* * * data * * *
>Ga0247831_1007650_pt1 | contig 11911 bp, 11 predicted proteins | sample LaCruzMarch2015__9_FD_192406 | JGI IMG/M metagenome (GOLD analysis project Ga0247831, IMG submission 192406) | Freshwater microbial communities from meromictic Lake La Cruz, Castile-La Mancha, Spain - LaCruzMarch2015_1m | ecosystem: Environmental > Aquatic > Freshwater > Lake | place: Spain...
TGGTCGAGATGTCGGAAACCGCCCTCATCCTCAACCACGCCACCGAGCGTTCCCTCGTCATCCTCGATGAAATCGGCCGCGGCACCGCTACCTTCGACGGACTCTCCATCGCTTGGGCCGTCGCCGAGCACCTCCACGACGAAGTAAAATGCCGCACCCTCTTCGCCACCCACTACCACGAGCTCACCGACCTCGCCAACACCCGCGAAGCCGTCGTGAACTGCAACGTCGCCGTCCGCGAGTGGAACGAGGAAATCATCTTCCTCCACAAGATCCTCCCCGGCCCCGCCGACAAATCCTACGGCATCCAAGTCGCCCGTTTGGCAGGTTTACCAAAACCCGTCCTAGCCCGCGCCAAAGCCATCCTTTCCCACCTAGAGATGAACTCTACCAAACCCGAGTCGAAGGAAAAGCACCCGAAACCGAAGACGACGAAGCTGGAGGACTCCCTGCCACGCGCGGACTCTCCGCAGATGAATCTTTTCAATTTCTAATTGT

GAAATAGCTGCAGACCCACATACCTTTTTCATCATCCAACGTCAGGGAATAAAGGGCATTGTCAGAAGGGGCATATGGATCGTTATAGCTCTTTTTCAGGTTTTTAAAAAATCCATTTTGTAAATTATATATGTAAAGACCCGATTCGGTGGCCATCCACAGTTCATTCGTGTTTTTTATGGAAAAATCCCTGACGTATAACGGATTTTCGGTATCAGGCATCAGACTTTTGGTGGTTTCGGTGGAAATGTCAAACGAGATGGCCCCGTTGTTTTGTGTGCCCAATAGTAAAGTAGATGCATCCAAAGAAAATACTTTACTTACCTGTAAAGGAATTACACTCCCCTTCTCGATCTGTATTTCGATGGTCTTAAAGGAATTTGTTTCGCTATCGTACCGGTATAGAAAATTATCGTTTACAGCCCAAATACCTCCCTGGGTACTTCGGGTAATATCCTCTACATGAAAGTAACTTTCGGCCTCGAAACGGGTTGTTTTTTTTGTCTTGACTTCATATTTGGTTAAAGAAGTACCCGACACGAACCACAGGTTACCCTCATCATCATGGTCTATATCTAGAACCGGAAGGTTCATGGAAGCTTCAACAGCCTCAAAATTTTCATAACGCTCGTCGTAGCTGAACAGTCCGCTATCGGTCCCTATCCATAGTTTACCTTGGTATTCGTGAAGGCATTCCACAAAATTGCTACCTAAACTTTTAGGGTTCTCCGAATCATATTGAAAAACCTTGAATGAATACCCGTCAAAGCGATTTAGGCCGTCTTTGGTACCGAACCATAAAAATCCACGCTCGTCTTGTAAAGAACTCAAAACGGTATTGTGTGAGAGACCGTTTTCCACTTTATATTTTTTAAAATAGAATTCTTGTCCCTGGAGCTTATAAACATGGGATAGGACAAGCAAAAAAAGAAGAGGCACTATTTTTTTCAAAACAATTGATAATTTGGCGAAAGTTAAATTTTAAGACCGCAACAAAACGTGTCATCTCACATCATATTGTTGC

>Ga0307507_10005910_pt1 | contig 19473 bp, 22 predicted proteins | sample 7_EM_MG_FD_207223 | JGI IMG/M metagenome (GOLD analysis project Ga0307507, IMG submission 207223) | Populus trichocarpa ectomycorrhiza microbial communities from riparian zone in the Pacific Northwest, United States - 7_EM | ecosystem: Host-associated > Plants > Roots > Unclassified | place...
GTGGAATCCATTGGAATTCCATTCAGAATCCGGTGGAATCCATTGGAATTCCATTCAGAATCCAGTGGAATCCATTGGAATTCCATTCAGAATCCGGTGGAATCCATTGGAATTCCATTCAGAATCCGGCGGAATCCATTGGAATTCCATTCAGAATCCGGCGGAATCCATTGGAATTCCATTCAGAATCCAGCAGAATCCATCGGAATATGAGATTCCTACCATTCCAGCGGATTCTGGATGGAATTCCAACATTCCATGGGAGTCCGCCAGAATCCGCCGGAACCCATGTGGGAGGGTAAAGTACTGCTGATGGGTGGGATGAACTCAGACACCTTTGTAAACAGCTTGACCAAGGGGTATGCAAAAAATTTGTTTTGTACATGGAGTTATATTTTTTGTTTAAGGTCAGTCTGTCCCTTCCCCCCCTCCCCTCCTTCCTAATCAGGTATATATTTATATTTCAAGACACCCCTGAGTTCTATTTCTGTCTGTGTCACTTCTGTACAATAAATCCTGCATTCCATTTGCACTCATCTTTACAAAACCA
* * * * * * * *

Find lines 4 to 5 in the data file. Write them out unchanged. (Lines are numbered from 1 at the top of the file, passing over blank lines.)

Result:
>Ga0307507_10005910_pt1 | contig 19473 bp, 22 predicted proteins | sample 7_EM_MG_FD_207223 | JGI IMG/M metagenome (GOLD analysis project Ga0307507, IMG submission 207223) | Populus trichocarpa ectomycorrhiza microbial communities from riparian zone in the Pacific Northwest, United States - 7_EM | ecosystem: Host-associated > Plants > Roots > Unclassified | place...
GTGGAATCCATTGGAATTCCATTCAGAATCCGGTGGAATCCATTGGAATTCCATTCAGAATCCAGTGGAATCCATTGGAATTCCATTCAGAATCCGGTGGAATCCATTGGAATTCCATTCAGAATCCGGCGGAATCCATTGGAATTCCATTCAGAATCCGGCGGAATCCATTGGAATTCCATTCAGAATCCAGCAGAATCCATCGGAATATGAGATTCCTACCATTCCAGCGGATTCTGGATGGAATTCCAACATTCCATGGGAGTCCGCCAGAATCCGCCGGAACCCATGTGGGAGGGTAAAGTACTGCTGATGGGTGGGATGAACTCAGACACCTTTGTAAACAGCTTGACCAAGGGGTATGCAAAAAATTTGTTTTGTACATGGAGTTATATTTTTTGTTTAAGGTCAGTCTGTCCCTTCCCCCCCTCCCCTCCTTCCTAATCAGGTATATATTTATATTTCAAGACACCCCTGAGTTCTATTTCTGTCTGTGTCACTTCTGTACAATAAATCCTGCATTCCATTTGCACTCATCTTTACAAAACCA